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Liquor store development back on the table

A proposed liquor store with residential living units above has new life after being put on hold for more than a year
This re-vamped

A proposed liquor store with residential living units above has new life after being put on hold for more than a year.

Plans for the development at 1054 South Island Highway, just south of the Husky gas station, were approved by city council Tuesday night, but on a much smaller scale.

The most recent version has the development downsized from 20 residential apartments to two.

Chris Osborne, city planner, said in a report to council that because the property has changed owners since council approved the original plans in August 2013, a plan to use the adjoining Big Rock Motel lot for parking is no longer feasible.

“Following a change of site ownership, locating the parking elsewhere is no longer possible and must therefore be wholly contained on site,” Osborne said. “The site constraints reduce the level of development since there is no further space on site for any additional parking.”

Curtis Miles, agent for the development, said the new proposal means there will be less impact to the property and to the steep slope that rises up above the back of the property.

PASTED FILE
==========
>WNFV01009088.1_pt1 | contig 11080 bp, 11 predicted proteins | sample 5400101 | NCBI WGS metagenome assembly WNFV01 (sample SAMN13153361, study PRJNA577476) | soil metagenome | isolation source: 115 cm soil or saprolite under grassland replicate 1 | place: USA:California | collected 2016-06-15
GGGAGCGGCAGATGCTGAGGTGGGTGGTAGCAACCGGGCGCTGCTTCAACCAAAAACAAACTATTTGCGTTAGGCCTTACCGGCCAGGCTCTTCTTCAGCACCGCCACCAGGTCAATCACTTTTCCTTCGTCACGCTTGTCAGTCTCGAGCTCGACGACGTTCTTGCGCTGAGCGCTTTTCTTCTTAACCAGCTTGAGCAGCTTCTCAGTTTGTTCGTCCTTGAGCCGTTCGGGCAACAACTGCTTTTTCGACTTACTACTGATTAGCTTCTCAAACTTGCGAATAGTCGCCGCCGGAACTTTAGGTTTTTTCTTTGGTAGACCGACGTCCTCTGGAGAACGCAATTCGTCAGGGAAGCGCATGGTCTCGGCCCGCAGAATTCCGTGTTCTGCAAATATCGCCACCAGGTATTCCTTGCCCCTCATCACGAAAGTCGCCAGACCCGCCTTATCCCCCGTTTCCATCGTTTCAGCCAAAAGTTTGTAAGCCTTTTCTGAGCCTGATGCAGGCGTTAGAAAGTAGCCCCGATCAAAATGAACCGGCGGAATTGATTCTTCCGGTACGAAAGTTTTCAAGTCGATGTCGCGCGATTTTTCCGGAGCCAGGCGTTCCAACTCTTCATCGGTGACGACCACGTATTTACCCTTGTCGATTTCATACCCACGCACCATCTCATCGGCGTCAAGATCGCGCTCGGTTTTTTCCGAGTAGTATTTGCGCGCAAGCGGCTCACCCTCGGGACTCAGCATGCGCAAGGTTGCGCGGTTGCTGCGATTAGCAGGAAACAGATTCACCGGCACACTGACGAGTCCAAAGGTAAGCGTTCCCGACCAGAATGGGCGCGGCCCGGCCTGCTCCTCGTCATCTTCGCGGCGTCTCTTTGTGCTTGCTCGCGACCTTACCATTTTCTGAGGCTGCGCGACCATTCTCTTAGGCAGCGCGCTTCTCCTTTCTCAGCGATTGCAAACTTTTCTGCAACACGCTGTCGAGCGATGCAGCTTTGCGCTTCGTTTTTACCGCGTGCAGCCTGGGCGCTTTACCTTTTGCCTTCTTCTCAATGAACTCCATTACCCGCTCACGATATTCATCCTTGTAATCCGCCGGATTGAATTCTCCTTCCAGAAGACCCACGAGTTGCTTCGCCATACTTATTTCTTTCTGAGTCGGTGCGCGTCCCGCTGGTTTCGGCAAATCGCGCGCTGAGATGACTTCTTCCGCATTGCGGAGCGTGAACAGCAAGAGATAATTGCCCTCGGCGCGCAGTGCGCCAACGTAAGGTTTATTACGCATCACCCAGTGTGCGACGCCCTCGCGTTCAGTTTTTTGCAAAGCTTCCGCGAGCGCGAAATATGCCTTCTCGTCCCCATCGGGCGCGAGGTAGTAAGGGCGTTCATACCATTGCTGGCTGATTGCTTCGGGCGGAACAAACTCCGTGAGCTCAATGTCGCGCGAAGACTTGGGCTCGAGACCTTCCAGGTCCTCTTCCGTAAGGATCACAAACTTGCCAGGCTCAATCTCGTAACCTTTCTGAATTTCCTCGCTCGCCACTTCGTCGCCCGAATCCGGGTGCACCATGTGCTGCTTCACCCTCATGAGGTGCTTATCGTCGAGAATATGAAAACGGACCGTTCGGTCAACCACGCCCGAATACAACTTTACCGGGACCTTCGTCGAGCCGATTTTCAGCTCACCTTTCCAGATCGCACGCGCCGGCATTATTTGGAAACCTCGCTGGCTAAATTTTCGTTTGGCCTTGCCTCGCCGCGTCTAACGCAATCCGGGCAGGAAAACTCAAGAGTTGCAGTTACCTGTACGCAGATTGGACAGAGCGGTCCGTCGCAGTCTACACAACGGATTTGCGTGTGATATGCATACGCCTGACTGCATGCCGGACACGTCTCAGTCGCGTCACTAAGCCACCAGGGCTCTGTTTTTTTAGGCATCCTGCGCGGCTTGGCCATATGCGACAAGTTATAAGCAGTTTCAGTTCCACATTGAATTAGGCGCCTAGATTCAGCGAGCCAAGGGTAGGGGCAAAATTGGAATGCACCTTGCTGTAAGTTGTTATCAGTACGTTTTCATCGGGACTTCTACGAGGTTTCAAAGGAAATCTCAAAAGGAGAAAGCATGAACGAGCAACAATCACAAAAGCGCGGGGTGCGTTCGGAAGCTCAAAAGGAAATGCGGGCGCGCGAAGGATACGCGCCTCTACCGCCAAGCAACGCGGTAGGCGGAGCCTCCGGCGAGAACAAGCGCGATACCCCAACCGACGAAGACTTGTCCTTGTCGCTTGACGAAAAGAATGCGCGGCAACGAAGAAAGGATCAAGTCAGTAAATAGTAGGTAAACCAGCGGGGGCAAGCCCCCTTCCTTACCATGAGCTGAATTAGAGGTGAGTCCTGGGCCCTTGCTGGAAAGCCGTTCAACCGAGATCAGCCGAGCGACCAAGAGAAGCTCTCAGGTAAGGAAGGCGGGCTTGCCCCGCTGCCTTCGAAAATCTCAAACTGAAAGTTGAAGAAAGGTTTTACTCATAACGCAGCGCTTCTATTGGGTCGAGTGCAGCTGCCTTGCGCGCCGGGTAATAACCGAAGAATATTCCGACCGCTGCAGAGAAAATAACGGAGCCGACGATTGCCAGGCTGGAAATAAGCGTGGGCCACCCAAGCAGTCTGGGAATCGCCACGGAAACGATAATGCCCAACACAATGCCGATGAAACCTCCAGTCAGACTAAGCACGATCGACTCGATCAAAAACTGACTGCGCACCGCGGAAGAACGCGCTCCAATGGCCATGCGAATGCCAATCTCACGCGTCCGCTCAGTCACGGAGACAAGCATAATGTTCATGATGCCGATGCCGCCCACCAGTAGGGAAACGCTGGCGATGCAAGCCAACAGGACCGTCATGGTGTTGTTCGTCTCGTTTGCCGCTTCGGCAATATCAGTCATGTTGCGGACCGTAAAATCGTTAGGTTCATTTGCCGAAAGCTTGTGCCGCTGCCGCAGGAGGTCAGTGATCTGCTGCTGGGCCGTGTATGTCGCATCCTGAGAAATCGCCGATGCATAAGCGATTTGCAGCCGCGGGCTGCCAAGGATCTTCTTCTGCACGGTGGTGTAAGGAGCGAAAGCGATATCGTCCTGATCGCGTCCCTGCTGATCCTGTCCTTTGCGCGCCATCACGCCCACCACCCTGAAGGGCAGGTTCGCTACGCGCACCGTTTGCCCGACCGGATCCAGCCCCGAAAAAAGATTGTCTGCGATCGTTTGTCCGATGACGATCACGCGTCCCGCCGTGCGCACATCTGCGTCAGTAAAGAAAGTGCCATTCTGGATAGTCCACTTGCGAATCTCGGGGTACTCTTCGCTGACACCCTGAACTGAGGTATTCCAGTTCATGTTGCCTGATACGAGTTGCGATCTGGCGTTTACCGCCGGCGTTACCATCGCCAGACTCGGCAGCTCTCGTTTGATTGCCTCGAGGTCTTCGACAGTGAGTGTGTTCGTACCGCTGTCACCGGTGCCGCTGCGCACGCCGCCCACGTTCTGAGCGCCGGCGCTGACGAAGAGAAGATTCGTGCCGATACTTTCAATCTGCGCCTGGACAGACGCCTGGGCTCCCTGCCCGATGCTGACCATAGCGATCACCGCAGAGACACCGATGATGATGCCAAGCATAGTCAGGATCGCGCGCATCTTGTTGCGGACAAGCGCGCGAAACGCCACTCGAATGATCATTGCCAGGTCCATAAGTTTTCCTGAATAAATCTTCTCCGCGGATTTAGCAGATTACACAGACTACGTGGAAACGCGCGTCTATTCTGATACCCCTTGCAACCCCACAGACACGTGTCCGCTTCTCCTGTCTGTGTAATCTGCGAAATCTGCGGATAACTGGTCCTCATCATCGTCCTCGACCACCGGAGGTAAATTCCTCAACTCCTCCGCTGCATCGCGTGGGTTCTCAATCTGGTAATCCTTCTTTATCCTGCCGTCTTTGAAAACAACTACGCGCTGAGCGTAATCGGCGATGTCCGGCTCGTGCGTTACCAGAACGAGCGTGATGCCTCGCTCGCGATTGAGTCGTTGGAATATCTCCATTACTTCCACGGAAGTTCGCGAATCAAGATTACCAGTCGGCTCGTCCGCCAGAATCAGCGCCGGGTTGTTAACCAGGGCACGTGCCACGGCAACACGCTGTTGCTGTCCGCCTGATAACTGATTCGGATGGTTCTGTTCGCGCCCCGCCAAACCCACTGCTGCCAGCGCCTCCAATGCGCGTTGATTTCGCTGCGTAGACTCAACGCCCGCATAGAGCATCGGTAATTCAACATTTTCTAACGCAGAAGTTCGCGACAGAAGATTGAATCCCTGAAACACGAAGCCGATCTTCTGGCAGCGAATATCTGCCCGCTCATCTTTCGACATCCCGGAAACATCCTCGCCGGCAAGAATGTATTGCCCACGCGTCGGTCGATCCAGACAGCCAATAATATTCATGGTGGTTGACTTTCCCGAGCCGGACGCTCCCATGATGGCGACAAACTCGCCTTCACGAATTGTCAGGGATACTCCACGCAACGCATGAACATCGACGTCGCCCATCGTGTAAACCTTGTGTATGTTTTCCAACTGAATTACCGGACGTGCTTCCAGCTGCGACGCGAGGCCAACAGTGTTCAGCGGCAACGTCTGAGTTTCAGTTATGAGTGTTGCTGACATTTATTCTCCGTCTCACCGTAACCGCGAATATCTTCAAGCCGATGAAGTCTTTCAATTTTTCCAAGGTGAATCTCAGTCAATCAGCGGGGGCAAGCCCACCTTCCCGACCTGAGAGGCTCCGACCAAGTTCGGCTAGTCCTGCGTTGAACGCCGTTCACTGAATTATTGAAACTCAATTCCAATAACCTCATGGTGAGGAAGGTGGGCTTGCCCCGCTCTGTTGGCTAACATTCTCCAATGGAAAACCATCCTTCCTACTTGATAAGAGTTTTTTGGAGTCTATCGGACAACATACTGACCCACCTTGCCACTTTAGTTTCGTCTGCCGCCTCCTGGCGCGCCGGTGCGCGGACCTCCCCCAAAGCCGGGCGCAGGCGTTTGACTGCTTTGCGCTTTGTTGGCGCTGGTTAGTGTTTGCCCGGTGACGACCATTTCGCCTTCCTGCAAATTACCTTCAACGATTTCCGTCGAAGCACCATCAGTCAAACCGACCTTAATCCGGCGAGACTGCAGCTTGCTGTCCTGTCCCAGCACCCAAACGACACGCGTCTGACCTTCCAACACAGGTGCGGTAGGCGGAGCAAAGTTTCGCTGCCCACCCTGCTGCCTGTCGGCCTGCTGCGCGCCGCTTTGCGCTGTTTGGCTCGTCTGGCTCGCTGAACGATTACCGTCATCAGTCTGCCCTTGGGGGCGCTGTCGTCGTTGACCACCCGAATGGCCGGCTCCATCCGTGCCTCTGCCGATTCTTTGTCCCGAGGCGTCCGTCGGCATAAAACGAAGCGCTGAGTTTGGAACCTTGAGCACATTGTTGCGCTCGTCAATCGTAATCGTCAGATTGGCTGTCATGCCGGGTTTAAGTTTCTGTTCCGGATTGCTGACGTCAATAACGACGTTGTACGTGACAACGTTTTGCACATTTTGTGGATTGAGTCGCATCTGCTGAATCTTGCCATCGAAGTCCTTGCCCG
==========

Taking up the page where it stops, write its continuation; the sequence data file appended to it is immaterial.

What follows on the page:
“There will only be a slight scraping into the hill,” said Miles who noted that there will be a secondary retention berm. Miles said a geotechnical survey by Levelton consultants concludes that the development can be safely located in the proposed location, with foundation-bearing conditions present. Miles noted that the project also complies with the city’s Sustainable Official Community Plan’s slope hazard guidelines. Miles said he was also assured by Levelton that if a slide were to occur, it would be a “very shallow shifting” and there would be no “instability in terms of large-scale, deep seeded sliding.”

Mayor Walter Jakeway, who voiced his concerns over the slope when the development first came to council last year, said Tuesday that he could support the revised plan but said the jury is still out on what may happen in the event of a landslide.

“We’ll wait and see what a small slide looks like,” Jakeway said. “If it’s big, don’t call me.”

Coun. Ron Kerr, who was also opposed to the original plan, said the new design would be much more feasible.

“This I believe is a good looking project,” Kerr said. “Staff have identified and answered all of my concerns to do with parking and the slope.”

Coun. Andy Adams also praised the new proposal. “I want to compliment the proponent,” Adams said. “This will fit in much better than the previous plan.”